There a couple important caveat: 1) Keep your standard fields as close to your science fields as possible, 2) Sometimes there just won’t be a standard field that reaches as high an airmass as your science field (this is because the standard fields are grouped around the equator and your objects probably aren’t. If you are observing near either pole, fields may not be available.)
It is more important than ever to obtain good bias, dark and flat exposures on the night you do all-sky photometry. Don’t forget that you’ll need darks (if your CCD requires them) for all the exposure times you use. If you have any concern that your CCD temperature is varying, take biases and darks throughout the night, interleaved with your observations. It is also good to take flats at the beginning and end of the night, to make sure no changes took place.
III Reduction Overview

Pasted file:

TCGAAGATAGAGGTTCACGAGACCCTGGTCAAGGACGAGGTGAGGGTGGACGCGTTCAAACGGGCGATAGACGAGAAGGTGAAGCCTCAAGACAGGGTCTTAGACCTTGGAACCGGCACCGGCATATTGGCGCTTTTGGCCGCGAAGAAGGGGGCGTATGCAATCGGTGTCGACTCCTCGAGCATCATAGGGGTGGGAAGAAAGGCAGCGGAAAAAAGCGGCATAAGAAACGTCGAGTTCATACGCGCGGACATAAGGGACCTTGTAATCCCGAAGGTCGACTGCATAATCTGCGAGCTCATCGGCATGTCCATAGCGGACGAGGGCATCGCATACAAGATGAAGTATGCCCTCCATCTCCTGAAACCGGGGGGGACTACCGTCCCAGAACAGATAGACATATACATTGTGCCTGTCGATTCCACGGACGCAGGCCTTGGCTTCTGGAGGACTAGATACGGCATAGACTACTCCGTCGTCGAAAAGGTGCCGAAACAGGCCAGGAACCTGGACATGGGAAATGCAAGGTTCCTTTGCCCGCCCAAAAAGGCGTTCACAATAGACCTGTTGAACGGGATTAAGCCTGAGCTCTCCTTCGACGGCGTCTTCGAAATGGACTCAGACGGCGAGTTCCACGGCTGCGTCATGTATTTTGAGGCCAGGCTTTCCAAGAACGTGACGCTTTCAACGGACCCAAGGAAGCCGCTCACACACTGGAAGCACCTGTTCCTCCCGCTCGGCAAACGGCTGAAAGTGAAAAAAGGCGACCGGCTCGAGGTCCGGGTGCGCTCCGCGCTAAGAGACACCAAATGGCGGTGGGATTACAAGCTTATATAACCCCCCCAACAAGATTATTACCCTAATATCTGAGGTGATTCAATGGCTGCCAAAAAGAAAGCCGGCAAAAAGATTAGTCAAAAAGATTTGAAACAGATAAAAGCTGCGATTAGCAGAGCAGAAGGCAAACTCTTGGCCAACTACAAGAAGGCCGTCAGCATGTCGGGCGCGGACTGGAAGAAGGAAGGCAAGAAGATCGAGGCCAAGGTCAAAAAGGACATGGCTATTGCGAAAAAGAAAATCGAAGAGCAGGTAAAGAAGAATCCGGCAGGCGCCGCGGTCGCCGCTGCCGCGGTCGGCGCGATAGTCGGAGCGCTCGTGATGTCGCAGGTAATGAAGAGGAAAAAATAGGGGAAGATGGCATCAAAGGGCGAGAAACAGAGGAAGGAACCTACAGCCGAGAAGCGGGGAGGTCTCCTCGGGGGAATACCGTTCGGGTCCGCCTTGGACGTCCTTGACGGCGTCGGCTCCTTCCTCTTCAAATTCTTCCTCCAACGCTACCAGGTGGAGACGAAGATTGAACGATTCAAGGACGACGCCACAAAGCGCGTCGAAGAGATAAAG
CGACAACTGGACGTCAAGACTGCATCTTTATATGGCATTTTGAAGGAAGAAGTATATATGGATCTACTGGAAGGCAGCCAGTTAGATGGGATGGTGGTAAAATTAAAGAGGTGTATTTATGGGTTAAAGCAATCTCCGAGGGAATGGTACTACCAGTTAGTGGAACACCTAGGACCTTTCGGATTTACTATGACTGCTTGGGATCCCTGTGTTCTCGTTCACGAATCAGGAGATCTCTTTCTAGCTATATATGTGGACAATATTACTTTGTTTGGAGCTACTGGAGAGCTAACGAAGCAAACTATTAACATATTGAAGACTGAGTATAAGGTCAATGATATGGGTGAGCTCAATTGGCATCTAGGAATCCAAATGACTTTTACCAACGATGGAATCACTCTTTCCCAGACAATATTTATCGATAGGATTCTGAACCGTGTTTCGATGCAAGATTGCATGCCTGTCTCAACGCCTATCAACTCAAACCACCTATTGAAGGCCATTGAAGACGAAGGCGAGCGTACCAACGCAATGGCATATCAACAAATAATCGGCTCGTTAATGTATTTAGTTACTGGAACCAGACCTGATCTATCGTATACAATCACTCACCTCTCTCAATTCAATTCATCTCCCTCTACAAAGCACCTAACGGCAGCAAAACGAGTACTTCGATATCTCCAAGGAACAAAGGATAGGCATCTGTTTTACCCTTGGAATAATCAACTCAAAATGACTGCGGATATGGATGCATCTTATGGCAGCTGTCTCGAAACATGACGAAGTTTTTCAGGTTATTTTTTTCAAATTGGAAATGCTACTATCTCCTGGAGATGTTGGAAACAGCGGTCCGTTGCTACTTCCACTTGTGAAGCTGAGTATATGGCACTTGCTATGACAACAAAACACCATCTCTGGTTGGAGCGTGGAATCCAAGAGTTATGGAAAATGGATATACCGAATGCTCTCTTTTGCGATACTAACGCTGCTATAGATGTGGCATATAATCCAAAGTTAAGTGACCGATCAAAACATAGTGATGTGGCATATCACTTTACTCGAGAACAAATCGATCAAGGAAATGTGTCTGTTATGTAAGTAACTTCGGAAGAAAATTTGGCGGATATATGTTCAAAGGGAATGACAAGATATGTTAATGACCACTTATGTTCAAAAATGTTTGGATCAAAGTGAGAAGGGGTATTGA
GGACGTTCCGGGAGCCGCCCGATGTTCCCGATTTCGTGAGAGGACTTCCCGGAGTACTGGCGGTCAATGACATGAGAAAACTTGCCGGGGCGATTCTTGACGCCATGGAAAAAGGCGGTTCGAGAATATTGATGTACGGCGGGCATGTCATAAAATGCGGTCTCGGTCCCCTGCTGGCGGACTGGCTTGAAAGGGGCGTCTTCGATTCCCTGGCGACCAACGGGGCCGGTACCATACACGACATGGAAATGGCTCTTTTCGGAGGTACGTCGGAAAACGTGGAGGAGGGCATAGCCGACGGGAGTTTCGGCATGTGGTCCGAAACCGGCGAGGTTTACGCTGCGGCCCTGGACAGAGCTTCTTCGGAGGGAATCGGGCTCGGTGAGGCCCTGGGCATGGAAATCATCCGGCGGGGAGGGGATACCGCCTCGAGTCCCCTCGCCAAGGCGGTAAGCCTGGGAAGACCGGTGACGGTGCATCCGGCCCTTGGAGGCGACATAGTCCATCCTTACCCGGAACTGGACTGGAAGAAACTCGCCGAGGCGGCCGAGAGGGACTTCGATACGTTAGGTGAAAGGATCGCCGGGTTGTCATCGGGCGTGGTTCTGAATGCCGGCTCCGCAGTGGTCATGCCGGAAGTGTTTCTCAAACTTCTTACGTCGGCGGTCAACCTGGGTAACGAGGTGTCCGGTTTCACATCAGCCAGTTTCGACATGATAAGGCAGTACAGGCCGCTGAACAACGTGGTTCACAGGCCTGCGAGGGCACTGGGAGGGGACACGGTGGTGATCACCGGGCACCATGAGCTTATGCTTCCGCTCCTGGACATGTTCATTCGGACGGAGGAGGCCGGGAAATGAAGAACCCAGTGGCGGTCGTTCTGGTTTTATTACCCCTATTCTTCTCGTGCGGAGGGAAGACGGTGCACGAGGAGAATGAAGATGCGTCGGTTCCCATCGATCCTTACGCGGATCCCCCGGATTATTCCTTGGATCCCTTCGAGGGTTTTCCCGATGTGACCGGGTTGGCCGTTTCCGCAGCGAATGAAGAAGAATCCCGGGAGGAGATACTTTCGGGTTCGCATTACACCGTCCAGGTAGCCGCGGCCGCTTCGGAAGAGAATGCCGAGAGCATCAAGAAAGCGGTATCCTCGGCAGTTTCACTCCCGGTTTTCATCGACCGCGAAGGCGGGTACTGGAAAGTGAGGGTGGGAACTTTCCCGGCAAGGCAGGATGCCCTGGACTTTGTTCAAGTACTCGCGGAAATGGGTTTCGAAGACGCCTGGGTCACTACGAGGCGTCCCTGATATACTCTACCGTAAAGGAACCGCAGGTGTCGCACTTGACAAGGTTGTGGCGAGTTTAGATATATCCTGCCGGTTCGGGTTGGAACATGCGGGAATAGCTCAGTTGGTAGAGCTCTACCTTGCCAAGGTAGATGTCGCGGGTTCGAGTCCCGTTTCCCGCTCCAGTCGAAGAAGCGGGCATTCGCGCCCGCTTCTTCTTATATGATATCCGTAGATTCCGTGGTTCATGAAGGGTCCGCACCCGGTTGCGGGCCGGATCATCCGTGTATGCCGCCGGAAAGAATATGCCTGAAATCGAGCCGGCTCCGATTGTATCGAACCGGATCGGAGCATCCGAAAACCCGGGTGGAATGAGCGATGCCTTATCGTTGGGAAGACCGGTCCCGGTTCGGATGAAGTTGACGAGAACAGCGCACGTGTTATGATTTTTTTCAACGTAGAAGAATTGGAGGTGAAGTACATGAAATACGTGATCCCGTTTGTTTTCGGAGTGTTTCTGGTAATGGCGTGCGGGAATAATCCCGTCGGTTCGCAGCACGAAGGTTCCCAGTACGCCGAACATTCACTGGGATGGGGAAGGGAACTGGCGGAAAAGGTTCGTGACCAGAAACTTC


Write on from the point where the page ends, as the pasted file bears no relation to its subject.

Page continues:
This is not meant to teach data reduction. If you want to learn data reduction, go read this or this.
That said, here’s the “Quick Start” version.
1) Combine you bias exposures into a master bias using median combine
2) Subtract your master bias from everything
3) Examine your darks by exposure length. If they vary through the night, don’t combine exposures taken from different batches (but do median combine those from the same batch if you took more than.
4) Carefully subtract the master darks (or individual darks) from the images (flats and science frames) with the same exposure time taken at the same time of night.
5) Average combine your flats from the beginning and end of the night. Try subtracting 1 from the other. If you get a nice flat nothing, try combining average combining the flats from the beginning and end of the night.
6) Divide your science images by the master flats. If you have non-identical flats for the beginning and end of the night, you’ll have to do a bit of trial and error to figure out when the conditions changed.
7) Do NOT co-add anything.
8) Back up everything 🙂
This can be done in many many different software packages. In general, you want to choose an aperture that is 4-6 times your average full width half max for the entire night. In general, a good way to determine the correct aperture for your image is to make a plot (for stars of many magnitudes) of (Magnitude / Magnitude with 1 pixel aperture) versus aperture for apertures ranging from 1 pixel to 8 x FWHM. The point where all the slopes go ~flat is a good aperture.